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Posted 06 June 2010

Forests more prone to wildfires as climate heats up

A change in vegetation leaf shape, alongside warmer temperatures and more frequent storms, led to a five-fold increase in natural wildfires in East Greenland millions of years ago, according to new research published on the cover of Nature Geoscience.

With these findings, University College Dublin scientists claim that current rising levels of atmospheric CO2 contributing to global warming, could lead to increasing numbers of wildfires.

Wildfires are a growing natural hazard in most regions of the United States, posing a threat to life and property, particularly where native ecosystems meet developed areas.

Pictured far right: Cover of the Nature Geoscience June 2010 showing a scientific illustration of Greenland's vegetation 200 Myr ago.

According to the US Geological Survey, more land has been affected by wildfires in recent years than at any time since the 1960s. In 2004, wildfires burned more than 8 million acres in 40 States in the US. The greater Yellowstone National Park fire of 1988 burned more than 1.2 million acres.

“We selected the boundary between the Triassic-Jurassic period, 200 million years ago, as it represents a natural global warming event, that is believed to have led to a catastrophic mass extinction event,” says Dr Claire Belcher from the UCD School of Biology and Environmental Science who led the study.

“By studying how plants and fire changed in the ancient past and using experiments on living plants – much like those that grew 200 million years ago in East Greenland – we identified the conditions under which ecosystems became more flammable.”

According to Dr Belcher, a warming climate and high levels of CO2 in the atmosphere caused plants to evolve narrower leaves to prevent them from losing water as quickly under increased temperatures.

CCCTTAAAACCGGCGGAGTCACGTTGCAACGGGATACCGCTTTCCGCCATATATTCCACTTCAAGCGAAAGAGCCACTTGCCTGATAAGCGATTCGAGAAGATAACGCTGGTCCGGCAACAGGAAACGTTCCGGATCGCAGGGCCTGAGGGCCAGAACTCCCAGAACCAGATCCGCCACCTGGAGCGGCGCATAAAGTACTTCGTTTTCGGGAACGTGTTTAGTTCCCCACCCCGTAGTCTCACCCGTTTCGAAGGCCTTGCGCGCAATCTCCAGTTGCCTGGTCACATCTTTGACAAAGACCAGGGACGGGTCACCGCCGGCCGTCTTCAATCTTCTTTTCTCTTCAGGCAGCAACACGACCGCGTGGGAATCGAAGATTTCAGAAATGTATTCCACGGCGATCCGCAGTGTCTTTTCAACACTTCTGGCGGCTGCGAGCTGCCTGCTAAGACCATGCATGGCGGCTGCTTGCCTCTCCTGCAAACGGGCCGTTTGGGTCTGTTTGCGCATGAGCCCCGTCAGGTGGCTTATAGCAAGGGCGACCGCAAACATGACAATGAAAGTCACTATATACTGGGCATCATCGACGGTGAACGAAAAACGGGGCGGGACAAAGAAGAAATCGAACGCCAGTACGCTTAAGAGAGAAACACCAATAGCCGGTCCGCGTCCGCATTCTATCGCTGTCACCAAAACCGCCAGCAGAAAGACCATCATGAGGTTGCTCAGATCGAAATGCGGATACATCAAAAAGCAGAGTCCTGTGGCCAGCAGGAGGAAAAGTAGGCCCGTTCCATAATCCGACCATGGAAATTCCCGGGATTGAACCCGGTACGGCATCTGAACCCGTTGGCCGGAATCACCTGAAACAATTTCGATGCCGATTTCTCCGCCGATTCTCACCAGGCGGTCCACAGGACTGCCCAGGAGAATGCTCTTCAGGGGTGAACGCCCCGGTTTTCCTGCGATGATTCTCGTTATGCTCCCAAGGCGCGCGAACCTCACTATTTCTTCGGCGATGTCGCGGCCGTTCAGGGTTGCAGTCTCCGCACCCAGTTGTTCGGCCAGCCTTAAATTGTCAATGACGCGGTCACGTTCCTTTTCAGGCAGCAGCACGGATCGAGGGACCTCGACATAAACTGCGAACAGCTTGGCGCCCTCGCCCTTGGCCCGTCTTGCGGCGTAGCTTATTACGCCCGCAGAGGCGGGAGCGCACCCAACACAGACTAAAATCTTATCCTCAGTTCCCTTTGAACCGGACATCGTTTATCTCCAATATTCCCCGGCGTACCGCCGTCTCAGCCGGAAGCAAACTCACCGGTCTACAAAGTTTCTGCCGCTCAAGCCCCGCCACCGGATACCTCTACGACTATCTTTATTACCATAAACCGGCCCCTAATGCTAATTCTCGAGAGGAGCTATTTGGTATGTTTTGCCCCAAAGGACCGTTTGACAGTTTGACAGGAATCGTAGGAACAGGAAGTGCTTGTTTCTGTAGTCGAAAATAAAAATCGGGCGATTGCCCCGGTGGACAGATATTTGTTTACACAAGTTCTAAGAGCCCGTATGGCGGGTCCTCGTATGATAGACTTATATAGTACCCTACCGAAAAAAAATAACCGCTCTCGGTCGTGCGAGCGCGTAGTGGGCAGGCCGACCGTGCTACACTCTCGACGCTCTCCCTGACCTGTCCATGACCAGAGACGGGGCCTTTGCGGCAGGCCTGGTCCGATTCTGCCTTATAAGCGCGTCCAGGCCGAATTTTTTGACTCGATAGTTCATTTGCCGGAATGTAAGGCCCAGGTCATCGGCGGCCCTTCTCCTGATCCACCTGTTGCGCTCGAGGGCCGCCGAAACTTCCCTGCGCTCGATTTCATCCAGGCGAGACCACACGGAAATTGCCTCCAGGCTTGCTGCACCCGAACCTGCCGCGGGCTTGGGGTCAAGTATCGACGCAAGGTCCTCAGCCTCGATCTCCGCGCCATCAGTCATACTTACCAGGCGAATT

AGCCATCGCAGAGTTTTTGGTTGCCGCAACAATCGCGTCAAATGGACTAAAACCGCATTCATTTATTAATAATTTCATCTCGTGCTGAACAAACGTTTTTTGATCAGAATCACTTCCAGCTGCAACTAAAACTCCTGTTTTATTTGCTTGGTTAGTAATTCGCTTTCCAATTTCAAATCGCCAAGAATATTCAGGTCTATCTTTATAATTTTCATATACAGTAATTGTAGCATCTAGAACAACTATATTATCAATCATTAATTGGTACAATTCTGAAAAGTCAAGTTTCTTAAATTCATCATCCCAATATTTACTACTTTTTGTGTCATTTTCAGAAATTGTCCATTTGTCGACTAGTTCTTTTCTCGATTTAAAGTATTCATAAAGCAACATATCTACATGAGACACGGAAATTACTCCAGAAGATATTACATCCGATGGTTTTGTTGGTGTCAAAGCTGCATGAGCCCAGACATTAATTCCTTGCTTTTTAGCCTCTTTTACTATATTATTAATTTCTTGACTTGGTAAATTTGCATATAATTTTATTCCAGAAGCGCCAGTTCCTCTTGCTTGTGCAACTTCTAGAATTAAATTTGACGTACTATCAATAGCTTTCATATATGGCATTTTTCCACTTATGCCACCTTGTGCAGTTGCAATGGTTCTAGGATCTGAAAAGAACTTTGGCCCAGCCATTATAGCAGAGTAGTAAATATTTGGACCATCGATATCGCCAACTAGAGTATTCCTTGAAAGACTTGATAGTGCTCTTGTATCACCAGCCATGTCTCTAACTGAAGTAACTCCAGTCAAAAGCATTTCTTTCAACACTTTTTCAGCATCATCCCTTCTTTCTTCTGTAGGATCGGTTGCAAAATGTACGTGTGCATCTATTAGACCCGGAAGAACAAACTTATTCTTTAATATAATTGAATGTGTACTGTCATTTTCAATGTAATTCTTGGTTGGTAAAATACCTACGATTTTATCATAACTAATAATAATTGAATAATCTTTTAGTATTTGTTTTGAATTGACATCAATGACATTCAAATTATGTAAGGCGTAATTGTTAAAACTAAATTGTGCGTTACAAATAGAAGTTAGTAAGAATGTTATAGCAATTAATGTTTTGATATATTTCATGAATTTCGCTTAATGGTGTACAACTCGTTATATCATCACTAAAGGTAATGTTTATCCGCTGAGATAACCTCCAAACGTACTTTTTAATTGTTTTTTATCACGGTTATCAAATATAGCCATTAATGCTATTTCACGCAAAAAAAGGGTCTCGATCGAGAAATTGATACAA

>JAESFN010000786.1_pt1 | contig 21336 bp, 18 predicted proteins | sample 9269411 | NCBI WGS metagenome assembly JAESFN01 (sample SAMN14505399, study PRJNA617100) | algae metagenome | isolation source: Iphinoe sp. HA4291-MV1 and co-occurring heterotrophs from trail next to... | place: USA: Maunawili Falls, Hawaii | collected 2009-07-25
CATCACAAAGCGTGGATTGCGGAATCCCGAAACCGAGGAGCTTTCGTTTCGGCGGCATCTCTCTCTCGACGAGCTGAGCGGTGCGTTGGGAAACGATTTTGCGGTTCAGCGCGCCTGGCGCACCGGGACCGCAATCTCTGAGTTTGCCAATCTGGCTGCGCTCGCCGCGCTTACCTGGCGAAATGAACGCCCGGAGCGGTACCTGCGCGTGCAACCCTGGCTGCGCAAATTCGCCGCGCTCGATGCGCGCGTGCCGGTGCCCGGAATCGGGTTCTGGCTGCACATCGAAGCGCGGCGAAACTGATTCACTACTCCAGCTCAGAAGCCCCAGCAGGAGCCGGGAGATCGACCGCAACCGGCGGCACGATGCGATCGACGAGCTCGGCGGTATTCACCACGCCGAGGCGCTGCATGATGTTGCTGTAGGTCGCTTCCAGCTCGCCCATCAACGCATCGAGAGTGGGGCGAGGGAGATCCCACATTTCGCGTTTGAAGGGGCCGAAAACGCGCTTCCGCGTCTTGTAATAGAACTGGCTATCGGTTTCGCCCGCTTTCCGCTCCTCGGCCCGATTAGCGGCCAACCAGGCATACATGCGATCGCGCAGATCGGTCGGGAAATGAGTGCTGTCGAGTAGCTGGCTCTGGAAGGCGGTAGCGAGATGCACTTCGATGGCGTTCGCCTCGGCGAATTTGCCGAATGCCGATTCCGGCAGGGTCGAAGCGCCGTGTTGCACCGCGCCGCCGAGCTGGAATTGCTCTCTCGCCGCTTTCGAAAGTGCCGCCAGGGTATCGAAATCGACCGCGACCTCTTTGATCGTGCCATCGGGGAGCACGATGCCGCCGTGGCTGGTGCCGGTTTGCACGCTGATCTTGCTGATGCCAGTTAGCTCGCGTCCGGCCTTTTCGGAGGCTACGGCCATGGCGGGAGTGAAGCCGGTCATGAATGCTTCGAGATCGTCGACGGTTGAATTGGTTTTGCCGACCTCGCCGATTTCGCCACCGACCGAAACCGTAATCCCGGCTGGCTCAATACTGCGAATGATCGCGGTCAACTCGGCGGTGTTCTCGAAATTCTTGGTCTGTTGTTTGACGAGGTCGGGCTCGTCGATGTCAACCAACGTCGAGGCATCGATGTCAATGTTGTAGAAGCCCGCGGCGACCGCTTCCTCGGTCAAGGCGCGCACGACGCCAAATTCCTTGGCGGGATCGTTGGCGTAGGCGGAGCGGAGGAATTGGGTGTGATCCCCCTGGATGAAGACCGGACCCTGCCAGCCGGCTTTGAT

“Our laboratory experiments show that plants of this shape are more flammable and therefore more prone to wildfires through lightning strikes,” explains Dr Belcher.

The findings help scientists to understand how climate-driven changes in vegetation can cause increases in the flammability of plants. The research also helps predict that the planet may become more flammable as global warming continues.

The laboratory experiments were conducted at the University of Edinburgh’s BRE Centre for Fire Safety Engineering.

"This research brought together scientists from very different backgrounds, and doing so has given us insights into ancient wildfires that we might otherwise not have had,” says Dr Guillermo Rein from the University of Edinburgh’s School of Engineering, who co-authored the work.

“This is the first time our flammability technology has been applied to test geoscience hypothesis and highlights how new ideas can be formed when scientists from very different backgrounds work together."

Researchers from the University of Oxford and the Field Museum of Natural History in Chicago were also involved in the study. Funding for the project was provided by the EU Marie Curie programme.


(Produced by UCD University Relations)


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Cover of the Nature Geoscience June 2010 showing a scientific illustration of Greenland's vegetation 200 Myr ago.
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